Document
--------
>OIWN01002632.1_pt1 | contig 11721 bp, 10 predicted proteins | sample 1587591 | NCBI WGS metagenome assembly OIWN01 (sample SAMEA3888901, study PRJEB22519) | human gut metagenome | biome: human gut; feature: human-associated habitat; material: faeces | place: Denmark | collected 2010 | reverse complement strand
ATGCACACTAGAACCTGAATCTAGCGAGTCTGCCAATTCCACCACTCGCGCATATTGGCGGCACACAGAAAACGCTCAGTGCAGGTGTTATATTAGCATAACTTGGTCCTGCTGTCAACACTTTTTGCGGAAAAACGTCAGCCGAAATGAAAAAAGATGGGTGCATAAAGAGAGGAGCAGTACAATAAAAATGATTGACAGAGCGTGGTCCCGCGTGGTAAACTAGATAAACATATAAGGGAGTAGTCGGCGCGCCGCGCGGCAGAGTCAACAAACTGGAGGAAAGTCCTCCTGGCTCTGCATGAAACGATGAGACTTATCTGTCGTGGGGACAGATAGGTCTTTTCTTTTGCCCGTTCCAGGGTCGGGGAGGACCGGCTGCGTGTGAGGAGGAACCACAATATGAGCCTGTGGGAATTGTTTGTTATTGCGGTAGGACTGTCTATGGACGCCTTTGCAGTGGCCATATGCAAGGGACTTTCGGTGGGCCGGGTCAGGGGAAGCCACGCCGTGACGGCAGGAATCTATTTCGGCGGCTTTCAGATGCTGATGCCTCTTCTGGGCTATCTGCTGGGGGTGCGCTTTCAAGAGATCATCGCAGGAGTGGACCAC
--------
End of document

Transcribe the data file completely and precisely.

>OIWN01002632.1_pt1 | contig 11721 bp, 10 predicted proteins | sample 1587591 | NCBI WGS metagenome assembly OIWN01 (sample SAMEA3888901, study PRJEB22519) | human gut metagenome | biome: human gut; feature: human-associated habitat; material: faeces | place: Denmark | collected 2010 | reverse complement strand
ATGCACACTAGAACCTGAATCTAGCGAGTCTGCCAATTCCACCACTCGCGCATATTGGCGGCACACAGAAAACGCTCAGTGCAGGTGTTATATTAGCATAACTTGGTCCTGCTGTCAACACTTTTTGCGGAAAAACGTCAGCCGAAATGAAAAAAGATGGGTGCATAAAGAGAGGAGCAGTACAATAAAAATGATTGACAGAGCGTGGTCCCGCGTGGTAAACTAGATAAACATATAAGGGAGTAGTCGGCGCGCCGCGCGGCAGAGTCAACAAACTGGAGGAAAGTCCTCCTGGCTCTGCATGAAACGATGAGACTTATCTGTCGTGGGGACAGATAGGTCTTTTCTTTTGCCCGTTCCAGGGTCGGGGAGGACCGGCTGCGTGTGAGGAGGAACCACAATATGAGCCTGTGGGAATTGTTTGTTATTGCGGTAGGACTGTCTATGGACGCCTTTGCAGTGGCCATATGCAAGGGACTTTCGGTGGGCCGGGTCAGGGGAAGCCACGCCGTGACGGCAGGAATCTATTTCGGCGGCTTTCAGATGCTGATGCCTCTTCTGGGCTATCTGCTGGGGGTGCGCTTTCAAGAGATCATCGCAGGAGTGGACCAC